Impeachment 2: Day 2 (Sekulow Recap) | American Center for Law and Justice

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Impeachment 2: Day 2 (Sekulow Recap)

By 

Jordan Sekulow

|

February 10

2 min read

Constitution

It is day two of the second impeachment trial, and the Left is attacking all conservatives.

Today on Sekulow, we discussed the unconstitutional Senate impeachment trial. Yesterday, fifty-six senators voted that the trial was constitutional and that it would continue. Yet the fact remains that this impeachment trial is political theater, meant to tarnish any and all of President Trump’s supporters.

As we were on the air, the House Impeachment Managers were making their presentation. They have up to eight hours today and eight hours tomorrow, if they choose to use all of their time. They have indicated that they might not, as have President Trump’s impeachment attorneys. That means that we could see a vote on acquittal as soon as Saturday or Sunday.

I called it an acquittal vote, because the key vote yesterday on constitutional jurisdiction only netted fifty-six votes, which assuming that holds, means President Trump will be acquitted. We knew that the votes needed to prevent this sham trial from going forward were just not going to be there, but that vote still made it a virtual certainty that President Trump will be acquitted.

The big question going into this trial was, would there be any major shift from a similar vote several weeks ago? In that initial vote, forty-five Republican Senators voted that an impeachment trial of a former President was unconstitutional. Only one Senator, Senator Bill Cassidy (LA), changed their nay vote to a yea, making it a total of six Republicans that sided with the Democrats, voting that it was constitutional to proceed.

The other Republican Senators who had previously voted with the Democrats and also voted with them yesterday were: Senators Mitt Romney, Ben Sasse, Pat Toomey, Susan Collins, and Lisa Murkowski.

ACLJ Director of Government Affairs Thann Bennett gave his analysis of where the trial currently is when he said:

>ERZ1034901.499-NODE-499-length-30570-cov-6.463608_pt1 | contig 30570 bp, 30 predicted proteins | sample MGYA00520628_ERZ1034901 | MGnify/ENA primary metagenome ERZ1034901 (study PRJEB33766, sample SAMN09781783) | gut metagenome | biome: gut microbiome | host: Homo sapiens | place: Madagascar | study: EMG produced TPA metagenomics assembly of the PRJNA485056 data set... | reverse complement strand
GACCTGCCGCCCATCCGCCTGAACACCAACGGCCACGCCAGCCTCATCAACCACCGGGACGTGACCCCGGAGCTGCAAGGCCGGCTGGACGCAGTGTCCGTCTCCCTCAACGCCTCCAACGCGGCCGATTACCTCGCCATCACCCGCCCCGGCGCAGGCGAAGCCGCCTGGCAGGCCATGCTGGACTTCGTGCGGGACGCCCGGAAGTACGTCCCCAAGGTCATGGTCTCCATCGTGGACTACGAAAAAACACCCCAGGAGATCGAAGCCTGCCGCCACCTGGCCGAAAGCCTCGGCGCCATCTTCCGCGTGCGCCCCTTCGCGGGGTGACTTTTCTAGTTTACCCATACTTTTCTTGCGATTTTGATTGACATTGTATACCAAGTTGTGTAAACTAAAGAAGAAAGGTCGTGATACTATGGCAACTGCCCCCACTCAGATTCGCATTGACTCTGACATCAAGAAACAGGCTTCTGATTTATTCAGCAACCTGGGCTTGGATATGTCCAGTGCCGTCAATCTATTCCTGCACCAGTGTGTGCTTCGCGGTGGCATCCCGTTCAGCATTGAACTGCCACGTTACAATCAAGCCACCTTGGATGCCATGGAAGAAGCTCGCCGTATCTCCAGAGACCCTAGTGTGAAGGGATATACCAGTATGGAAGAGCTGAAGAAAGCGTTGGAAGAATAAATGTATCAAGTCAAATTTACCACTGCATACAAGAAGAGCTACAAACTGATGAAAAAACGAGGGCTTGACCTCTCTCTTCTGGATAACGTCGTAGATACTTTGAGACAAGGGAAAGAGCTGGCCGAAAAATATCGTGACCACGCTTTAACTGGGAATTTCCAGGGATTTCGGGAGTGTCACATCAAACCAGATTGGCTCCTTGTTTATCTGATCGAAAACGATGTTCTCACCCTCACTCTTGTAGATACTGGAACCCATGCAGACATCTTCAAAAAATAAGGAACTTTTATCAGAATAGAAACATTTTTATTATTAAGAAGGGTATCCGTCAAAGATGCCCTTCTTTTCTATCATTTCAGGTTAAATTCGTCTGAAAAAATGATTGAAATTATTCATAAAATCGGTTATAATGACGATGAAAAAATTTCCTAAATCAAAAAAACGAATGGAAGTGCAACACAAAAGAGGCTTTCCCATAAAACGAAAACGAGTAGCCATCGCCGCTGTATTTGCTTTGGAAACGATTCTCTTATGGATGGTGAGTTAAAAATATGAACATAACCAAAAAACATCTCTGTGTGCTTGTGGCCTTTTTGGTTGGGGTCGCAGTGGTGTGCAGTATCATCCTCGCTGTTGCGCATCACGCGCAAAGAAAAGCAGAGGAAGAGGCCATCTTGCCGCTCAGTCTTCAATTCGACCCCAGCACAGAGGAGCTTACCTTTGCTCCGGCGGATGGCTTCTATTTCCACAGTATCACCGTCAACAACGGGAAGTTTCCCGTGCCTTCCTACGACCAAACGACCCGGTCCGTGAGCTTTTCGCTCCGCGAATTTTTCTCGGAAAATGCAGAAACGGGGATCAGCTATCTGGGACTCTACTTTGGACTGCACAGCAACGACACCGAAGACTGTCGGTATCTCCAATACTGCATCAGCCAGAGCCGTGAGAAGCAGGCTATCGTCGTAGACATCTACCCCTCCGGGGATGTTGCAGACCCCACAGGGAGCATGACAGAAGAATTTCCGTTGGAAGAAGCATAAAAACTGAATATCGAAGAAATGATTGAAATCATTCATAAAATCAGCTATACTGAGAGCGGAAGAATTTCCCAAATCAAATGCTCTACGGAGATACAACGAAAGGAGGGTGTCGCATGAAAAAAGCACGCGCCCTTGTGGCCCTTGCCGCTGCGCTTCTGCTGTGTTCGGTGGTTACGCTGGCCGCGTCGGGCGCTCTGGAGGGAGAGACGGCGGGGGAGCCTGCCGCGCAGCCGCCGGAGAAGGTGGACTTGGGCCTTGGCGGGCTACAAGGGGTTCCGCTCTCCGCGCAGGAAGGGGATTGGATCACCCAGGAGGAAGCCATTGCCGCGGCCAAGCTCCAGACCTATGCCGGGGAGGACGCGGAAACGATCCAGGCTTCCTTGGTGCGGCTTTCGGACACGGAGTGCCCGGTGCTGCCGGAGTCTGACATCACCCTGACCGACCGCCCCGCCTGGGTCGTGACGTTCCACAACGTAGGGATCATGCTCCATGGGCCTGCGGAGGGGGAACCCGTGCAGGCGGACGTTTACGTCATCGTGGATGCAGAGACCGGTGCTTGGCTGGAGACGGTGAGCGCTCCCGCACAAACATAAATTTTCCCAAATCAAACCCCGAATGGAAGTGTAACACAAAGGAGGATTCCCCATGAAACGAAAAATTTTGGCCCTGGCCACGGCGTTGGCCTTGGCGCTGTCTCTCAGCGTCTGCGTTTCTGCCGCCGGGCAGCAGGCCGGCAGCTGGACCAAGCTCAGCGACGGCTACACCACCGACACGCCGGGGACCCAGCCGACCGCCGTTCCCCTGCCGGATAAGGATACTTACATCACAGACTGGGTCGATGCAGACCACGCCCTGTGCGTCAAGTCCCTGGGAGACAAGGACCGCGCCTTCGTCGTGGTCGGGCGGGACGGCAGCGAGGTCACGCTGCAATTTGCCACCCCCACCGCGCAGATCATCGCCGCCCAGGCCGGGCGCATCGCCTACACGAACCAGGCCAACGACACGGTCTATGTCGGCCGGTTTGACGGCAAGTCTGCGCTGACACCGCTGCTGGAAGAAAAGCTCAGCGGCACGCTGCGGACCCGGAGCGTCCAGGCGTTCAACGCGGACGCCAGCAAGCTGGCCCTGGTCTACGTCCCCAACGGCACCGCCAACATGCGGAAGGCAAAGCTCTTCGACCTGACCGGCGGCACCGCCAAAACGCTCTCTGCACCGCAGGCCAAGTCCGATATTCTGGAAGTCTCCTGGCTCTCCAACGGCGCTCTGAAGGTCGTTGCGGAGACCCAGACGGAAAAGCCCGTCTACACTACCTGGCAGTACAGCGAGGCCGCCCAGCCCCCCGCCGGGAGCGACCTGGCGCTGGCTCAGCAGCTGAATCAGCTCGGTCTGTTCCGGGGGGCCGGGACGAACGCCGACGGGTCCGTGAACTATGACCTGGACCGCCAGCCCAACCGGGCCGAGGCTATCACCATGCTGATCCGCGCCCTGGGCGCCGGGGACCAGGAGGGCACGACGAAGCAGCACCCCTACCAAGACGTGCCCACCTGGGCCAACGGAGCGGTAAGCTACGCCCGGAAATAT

We’re now past that threshold question, so the trial is going to proceed. I really do think that fifty-six number, I really think that’s a ceiling now, because in the midst of the trial if you said the Senate does not have jurisdiction, I don’t think there’s any way you can vote to convict. Democrats needed seventeen Republicans to come along with them. To me, it looks like the maximum they have would be six, eleven short of conviction. I think acquittal now, is virtually an ironclad certainty.

Whatever you want to say about the legal arguments yesterday and which side did better or worse, at the end of the day all that matters is only one vote shifted. There is still a very large gulf between the votes they acquired yesterday and the votes they need to convict.

The full broadcast is complete with much more discussion by our team of the first day of the Senate impeachment trial of President Trump as well as some live analysis of day two.

Watch the full broadcast below.

Jordan Sekulow

More Articles

Jordan Sekulow is the Executive Director of the American Center for Law and Justice (ACLJ).

Jordan Sekulow

Jordan Sekulow is the Executive Director of the American Center for Law and Justice (ACLJ).

PETITION

300,575 Signatures

Stop the Unconstitutional Impeachment Trial in the Senate

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Email is required